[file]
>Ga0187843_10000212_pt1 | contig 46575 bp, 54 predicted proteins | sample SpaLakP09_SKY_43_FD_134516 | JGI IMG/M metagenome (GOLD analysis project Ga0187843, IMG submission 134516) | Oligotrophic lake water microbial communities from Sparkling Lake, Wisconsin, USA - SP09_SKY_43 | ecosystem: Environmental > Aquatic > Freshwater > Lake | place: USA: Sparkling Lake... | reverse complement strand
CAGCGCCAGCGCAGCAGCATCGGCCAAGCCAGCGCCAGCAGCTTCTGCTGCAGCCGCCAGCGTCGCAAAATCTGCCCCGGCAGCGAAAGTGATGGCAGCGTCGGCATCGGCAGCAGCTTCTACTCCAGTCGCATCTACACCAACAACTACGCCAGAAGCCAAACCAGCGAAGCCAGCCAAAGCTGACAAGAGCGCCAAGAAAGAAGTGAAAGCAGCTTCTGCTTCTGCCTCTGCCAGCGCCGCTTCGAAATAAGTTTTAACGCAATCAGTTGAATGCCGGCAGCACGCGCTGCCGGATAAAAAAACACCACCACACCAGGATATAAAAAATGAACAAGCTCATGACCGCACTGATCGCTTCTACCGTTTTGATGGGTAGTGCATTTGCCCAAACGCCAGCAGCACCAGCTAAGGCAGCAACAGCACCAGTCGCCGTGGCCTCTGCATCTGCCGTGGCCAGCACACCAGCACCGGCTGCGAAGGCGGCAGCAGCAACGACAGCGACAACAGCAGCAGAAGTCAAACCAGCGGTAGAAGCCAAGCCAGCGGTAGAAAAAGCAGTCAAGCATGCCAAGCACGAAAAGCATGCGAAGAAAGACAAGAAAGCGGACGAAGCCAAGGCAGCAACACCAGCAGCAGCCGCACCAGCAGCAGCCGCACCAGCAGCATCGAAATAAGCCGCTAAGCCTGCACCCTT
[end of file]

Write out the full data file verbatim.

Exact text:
>Ga0187843_10000212_pt1 | contig 46575 bp, 54 predicted proteins | sample SpaLakP09_SKY_43_FD_134516 | JGI IMG/M metagenome (GOLD analysis project Ga0187843, IMG submission 134516) | Oligotrophic lake water microbial communities from Sparkling Lake, Wisconsin, USA - SP09_SKY_43 | ecosystem: Environmental > Aquatic > Freshwater > Lake | place: USA: Sparkling Lake... | reverse complement strand
CAGCGCCAGCGCAGCAGCATCGGCCAAGCCAGCGCCAGCAGCTTCTGCTGCAGCCGCCAGCGTCGCAAAATCTGCCCCGGCAGCGAAAGTGATGGCAGCGTCGGCATCGGCAGCAGCTTCTACTCCAGTCGCATCTACACCAACAACTACGCCAGAAGCCAAACCAGCGAAGCCAGCCAAAGCTGACAAGAGCGCCAAGAAAGAAGTGAAAGCAGCTTCTGCTTCTGCCTCTGCCAGCGCCGCTTCGAAATAAGTTTTAACGCAATCAGTTGAATGCCGGCAGCACGCGCTGCCGGATAAAAAAACACCACCACACCAGGATATAAAAAATGAACAAGCTCATGACCGCACTGATCGCTTCTACCGTTTTGATGGGTAGTGCATTTGCCCAAACGCCAGCAGCACCAGCTAAGGCAGCAACAGCACCAGTCGCCGTGGCCTCTGCATCTGCCGTGGCCAGCACACCAGCACCGGCTGCGAAGGCGGCAGCAGCAACGACAGCGACAACAGCAGCAGAAGTCAAACCAGCGGTAGAAGCCAAGCCAGCGGTAGAAAAAGCAGTCAAGCATGCCAAGCACGAAAAGCATGCGAAGAAAGACAAGAAAGCGGACGAAGCCAAGGCAGCAACACCAGCAGCAGCCGCACCAGCAGCAGCCGCACCAGCAGCATCGAAATAAGCCGCTAAGCCTGCACCCTT